To star gazers: planned star-gazing supermoon seen across UK

Spectacular displays are expected to be seen across Scotland, Northern Ireland and the Republic of Ireland

To star gazers: Fireworks show called Northern Lights coming

Stars to view: planned star-gazing supermoon seen across UK

With each slight red tint that lights up the night sky, the winter’s full moon promises to be a spectacular sight for star gazers across the UK.

From Rossendale in Lancashire to Newry in Northern Ireland, and South Tyneside in England, the half-full moon will turn the sky darker than usual, producing the colourful Northern Lights.

The UK’s largest total solar eclipse will also come this week, on Thursday.

Northern Lights seen from Fiddler’s Green Bay in Wisconsin, 17 November 2018. Photograph: Thinkstock

Forecasters said the best times to see the Northern Lights, otherwise known as the aurora borealis, will be between 8pm and 9pm on Tuesday and between 5pm and 6pm on Wednesday.

But a spectacular display could be seen any time, regardless of the time of night.

The Met Office weather forecaster Simon Partridge said: “We’ve got some bright skies expected across Northern Ireland and parts of Scotland.

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“We can also expect clear skies across the Republic of Ireland and the south of England.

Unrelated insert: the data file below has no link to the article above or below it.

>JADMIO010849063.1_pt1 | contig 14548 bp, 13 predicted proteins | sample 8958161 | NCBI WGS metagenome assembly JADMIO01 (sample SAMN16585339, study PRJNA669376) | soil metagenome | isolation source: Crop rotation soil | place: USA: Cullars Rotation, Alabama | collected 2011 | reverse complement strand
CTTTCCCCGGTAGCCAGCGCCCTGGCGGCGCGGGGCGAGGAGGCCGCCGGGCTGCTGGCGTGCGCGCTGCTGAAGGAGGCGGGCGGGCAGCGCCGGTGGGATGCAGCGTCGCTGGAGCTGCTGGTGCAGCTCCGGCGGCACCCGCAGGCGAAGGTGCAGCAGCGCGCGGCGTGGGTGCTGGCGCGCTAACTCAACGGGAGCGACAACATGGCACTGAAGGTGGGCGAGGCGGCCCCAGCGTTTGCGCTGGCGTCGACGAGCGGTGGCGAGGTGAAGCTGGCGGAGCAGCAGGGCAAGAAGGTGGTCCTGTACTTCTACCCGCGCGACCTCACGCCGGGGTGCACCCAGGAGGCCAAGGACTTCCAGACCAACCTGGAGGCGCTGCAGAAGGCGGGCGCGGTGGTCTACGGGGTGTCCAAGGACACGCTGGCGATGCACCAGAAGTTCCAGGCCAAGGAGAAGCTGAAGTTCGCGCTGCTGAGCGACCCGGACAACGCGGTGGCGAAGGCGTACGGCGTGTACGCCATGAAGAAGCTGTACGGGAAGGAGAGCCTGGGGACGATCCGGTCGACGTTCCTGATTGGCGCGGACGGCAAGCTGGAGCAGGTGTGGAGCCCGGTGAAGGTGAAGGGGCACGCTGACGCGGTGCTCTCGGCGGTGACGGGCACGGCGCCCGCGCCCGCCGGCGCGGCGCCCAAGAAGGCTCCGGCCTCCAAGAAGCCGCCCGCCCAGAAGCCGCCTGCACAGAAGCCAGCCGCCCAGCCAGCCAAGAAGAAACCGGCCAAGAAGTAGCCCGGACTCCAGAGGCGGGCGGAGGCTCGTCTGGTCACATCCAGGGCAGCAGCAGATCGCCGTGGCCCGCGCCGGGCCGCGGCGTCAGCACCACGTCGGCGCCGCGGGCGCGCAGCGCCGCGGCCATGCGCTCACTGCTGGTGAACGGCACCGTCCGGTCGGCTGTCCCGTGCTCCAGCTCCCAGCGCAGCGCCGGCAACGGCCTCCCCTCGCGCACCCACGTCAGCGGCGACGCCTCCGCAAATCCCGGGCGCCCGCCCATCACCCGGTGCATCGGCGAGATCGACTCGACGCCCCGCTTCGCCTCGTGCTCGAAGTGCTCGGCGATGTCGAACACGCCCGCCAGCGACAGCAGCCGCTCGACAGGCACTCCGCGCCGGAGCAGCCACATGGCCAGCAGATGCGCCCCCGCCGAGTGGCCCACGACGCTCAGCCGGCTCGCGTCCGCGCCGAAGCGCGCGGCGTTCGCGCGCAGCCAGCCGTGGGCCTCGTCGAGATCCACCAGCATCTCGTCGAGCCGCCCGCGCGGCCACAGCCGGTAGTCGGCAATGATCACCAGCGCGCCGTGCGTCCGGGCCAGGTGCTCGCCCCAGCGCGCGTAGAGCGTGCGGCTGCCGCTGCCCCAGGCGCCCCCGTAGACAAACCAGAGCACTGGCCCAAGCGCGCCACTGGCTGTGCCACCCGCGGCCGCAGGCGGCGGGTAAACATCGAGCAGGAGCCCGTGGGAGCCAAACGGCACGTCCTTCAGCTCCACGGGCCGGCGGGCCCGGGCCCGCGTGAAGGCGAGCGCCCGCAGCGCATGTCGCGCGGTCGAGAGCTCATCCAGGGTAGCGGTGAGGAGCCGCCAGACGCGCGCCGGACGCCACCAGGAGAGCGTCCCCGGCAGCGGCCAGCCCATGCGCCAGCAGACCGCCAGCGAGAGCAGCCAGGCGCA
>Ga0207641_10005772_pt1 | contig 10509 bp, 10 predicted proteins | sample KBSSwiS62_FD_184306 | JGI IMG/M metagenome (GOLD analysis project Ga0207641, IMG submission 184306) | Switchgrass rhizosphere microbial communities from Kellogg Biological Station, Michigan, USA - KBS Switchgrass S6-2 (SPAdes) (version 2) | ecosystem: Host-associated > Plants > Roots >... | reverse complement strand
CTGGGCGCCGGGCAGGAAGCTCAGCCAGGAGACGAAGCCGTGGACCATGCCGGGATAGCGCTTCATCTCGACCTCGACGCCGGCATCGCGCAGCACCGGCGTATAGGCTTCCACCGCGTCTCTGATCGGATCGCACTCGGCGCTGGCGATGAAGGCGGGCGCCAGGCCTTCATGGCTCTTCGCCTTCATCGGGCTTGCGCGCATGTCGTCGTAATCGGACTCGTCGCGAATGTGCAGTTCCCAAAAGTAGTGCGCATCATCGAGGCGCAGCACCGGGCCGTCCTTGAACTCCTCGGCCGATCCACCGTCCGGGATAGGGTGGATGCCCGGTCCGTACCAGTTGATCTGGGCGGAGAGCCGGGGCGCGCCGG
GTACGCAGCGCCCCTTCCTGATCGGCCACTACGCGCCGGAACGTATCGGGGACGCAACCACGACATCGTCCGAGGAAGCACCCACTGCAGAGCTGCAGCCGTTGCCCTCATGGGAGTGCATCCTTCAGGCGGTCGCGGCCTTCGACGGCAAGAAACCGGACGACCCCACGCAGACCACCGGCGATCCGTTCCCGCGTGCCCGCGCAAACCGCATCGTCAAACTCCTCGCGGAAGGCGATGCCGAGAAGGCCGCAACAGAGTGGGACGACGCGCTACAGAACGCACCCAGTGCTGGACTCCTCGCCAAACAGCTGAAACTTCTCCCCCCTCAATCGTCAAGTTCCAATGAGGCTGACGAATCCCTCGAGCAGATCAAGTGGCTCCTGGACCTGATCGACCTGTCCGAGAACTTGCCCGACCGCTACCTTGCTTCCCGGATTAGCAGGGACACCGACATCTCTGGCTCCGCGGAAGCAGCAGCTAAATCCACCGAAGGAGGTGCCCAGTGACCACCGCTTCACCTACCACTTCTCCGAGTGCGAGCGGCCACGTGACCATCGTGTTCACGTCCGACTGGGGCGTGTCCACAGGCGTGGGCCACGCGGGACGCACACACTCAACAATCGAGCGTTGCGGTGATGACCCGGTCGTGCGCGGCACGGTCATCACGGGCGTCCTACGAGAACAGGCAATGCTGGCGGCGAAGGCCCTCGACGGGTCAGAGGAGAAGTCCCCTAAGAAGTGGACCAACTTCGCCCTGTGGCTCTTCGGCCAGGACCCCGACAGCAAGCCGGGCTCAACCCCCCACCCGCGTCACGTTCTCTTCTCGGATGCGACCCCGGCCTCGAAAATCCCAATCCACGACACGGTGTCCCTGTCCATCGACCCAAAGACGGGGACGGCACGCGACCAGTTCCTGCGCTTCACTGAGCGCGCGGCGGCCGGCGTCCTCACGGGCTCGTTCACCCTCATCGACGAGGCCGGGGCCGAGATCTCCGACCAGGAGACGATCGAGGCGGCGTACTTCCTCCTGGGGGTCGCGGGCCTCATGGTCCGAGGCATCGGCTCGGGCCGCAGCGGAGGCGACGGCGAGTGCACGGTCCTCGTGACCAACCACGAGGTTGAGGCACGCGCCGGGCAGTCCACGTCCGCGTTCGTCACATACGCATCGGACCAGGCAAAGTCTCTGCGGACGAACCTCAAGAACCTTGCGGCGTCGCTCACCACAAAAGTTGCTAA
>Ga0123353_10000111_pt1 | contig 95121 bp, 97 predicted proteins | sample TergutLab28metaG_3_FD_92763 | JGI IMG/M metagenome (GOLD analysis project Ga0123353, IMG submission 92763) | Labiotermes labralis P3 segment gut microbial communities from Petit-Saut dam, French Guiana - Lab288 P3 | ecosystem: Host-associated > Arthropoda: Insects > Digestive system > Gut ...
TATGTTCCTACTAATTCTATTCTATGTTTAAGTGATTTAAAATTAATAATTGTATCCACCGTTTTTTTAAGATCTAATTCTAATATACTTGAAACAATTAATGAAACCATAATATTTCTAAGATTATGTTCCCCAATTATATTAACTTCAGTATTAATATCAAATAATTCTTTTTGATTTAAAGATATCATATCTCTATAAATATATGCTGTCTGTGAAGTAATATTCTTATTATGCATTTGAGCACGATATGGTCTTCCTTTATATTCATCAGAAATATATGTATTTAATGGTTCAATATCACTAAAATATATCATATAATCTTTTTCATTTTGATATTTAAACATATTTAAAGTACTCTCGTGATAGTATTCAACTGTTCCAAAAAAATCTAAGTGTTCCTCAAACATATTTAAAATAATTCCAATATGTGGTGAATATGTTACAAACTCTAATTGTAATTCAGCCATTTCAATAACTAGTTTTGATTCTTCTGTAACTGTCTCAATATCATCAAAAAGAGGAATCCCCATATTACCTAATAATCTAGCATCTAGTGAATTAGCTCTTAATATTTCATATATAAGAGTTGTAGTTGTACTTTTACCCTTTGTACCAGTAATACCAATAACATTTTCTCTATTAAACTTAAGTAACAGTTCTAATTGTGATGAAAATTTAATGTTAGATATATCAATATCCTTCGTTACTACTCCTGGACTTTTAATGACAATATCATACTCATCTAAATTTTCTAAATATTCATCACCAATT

“It’s not so bright over the north-west of England and Wales, where there is likely to be some cloud.”

The best weather conditions for the Northern Lights to form are during the night and early morning hours. But even during the day the stars may be able to be seen, possibly through a telescope and special UV protective sunglasses.

If the weather is not clear it is unlikely that the weather will be close enough to get dark enough for the lights to form.

“You do have to have fairly certain skies,” Partridge said. “You can’t see it if it’s in bright light.

“You also need a bit of Earth-like material in the atmosphere – planets, asteroids. Anything that might contain water and atmospheric elements.

“Those are the two conditions for it to form and you’ve got to have those two things in the atmosphere. But you could see it if the weather is clear.”

On Thursday the UK will see its partial solar eclipse at 9.34am GMT, with the “ring of fire” visible in Britain.

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